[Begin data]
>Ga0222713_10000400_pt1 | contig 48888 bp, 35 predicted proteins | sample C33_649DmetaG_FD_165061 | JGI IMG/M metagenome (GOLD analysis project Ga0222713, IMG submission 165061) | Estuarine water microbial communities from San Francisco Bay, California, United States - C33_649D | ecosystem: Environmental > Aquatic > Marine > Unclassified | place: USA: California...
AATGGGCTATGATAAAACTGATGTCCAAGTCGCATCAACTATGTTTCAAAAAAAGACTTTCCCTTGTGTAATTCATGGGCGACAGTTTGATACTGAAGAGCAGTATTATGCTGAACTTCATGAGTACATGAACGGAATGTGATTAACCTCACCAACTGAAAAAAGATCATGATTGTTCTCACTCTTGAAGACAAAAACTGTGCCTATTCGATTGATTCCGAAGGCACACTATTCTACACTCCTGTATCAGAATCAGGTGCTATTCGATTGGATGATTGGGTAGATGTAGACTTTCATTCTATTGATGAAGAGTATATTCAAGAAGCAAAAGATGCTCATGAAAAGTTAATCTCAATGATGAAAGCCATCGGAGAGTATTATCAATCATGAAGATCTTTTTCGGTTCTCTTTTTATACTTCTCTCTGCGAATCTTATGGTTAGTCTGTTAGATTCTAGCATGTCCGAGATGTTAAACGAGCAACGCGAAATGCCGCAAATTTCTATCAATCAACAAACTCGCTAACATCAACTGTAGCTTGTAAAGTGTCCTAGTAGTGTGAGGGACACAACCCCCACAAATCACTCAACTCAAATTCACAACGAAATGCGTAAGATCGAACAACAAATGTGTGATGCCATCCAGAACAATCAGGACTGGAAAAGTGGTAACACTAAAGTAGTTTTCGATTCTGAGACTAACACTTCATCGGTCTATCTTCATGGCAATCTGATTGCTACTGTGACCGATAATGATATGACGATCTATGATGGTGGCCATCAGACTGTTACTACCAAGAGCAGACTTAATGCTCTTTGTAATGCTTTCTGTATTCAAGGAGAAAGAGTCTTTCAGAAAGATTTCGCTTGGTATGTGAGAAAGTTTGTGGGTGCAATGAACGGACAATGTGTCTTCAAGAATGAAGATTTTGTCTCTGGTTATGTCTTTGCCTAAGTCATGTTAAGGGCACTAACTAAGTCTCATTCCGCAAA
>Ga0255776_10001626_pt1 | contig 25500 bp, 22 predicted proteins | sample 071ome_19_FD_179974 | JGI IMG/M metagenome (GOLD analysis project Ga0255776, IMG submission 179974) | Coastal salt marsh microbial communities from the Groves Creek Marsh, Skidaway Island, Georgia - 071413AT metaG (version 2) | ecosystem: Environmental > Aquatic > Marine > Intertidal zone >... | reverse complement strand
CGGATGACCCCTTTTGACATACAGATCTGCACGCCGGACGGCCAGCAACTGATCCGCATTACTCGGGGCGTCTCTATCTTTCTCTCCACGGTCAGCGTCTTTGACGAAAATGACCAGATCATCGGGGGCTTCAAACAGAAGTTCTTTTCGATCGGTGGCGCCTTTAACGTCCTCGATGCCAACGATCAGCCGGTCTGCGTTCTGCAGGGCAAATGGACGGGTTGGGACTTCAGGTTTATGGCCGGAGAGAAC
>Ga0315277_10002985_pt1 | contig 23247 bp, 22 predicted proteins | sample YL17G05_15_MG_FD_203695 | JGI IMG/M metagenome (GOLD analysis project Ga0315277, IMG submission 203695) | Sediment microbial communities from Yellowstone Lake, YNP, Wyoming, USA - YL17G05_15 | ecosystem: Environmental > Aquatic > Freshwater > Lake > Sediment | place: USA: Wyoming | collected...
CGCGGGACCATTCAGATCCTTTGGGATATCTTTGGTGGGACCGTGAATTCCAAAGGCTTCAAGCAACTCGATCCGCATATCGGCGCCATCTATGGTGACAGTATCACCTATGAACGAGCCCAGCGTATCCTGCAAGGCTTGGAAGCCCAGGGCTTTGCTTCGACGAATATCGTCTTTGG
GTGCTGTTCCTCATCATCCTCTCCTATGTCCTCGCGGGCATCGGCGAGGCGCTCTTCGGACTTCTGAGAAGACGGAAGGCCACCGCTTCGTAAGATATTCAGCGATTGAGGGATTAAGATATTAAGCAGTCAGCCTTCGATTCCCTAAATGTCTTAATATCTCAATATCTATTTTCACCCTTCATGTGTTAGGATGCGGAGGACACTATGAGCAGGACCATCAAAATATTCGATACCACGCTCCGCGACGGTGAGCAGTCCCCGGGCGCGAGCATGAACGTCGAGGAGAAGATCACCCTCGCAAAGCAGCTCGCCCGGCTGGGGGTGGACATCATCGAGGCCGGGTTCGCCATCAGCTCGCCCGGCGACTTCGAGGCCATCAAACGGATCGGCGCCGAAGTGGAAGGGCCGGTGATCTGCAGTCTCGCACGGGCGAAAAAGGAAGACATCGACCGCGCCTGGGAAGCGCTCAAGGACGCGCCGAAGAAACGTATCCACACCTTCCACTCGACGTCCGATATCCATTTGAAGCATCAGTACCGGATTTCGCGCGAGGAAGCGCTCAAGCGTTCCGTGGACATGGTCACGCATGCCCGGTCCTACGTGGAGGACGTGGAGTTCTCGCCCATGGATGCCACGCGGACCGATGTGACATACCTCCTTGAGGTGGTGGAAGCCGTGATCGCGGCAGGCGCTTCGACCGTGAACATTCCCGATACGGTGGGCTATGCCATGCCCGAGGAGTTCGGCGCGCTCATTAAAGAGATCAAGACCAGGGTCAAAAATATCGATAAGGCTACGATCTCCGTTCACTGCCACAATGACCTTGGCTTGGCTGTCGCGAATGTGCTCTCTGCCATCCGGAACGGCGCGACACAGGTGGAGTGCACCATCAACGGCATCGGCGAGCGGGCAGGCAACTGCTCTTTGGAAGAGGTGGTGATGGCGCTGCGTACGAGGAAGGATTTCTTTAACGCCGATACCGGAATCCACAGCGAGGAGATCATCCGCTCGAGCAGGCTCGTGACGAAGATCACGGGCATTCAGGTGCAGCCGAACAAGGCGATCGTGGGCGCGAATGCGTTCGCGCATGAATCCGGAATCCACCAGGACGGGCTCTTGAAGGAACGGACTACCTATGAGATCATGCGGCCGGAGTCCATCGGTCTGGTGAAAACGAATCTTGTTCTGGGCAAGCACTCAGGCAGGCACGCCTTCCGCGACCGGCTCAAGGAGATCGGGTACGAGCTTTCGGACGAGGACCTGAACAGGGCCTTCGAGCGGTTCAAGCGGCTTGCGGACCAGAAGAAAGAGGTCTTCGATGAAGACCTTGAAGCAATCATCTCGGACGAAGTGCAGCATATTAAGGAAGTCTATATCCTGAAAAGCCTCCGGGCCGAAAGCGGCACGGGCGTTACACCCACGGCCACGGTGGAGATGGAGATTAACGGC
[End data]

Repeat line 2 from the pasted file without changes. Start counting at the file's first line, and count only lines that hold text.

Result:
AATGGGCTATGATAAAACTGATGTCCAAGTCGCATCAACTATGTTTCAAAAAAAGACTTTCCCTTGTGTAATTCATGGGCGACAGTTTGATACTGAAGAGCAGTATTATGCTGAACTTCATGAGTACATGAACGGAATGTGATTAACCTCACCAACTGAAAAAAGATCATGATTGTTCTCACTCTTGAAGACAAAAACTGTGCCTATTCGATTGATTCCGAAGGCACACTATTCTACACTCCTGTATCAGAATCAGGTGCTATTCGATTGGATGATTGGGTAGATGTAGACTTTCATTCTATTGATGAAGAGTATATTCAAGAAGCAAAAGATGCTCATGAAAAGTTAATCTCAATGATGAAAGCCATCGGAGAGTATTATCAATCATGAAGATCTTTTTCGGTTCTCTTTTTATACTTCTCTCTGCGAATCTTATGGTTAGTCTGTTAGATTCTAGCATGTCCGAGATGTTAAACGAGCAACGCGAAATGCCGCAAATTTCTATCAATCAACAAACTCGCTAACATCAACTGTAGCTTGTAAAGTGTCCTAGTAGTGTGAGGGACACAACCCCCACAAATCACTCAACTCAAATTCACAACGAAATGCGTAAGATCGAACAACAAATGTGTGATGCCATCCAGAACAATCAGGACTGGAAAAGTGGTAACACTAAAGTAGTTTTCGATTCTGAGACTAACACTTCATCGGTCTATCTTCATGGCAATCTGATTGCTACTGTGACCGATAATGATATGACGATCTATGATGGTGGCCATCAGACTGTTACTACCAAGAGCAGACTTAATGCTCTTTGTAATGCTTTCTGTATTCAAGGAGAAAGAGTCTTTCAGAAAGATTTCGCTTGGTATGTGAGAAAGTTTGTGGGTGCAATGAACGGACAATGTGTCTTCAAGAATGAAGATTTTGTCTCTGGTTATGTCTTTGCCTAAGTCATGTTAAGGGCACTAACTAAGTCTCATTCCGCAAA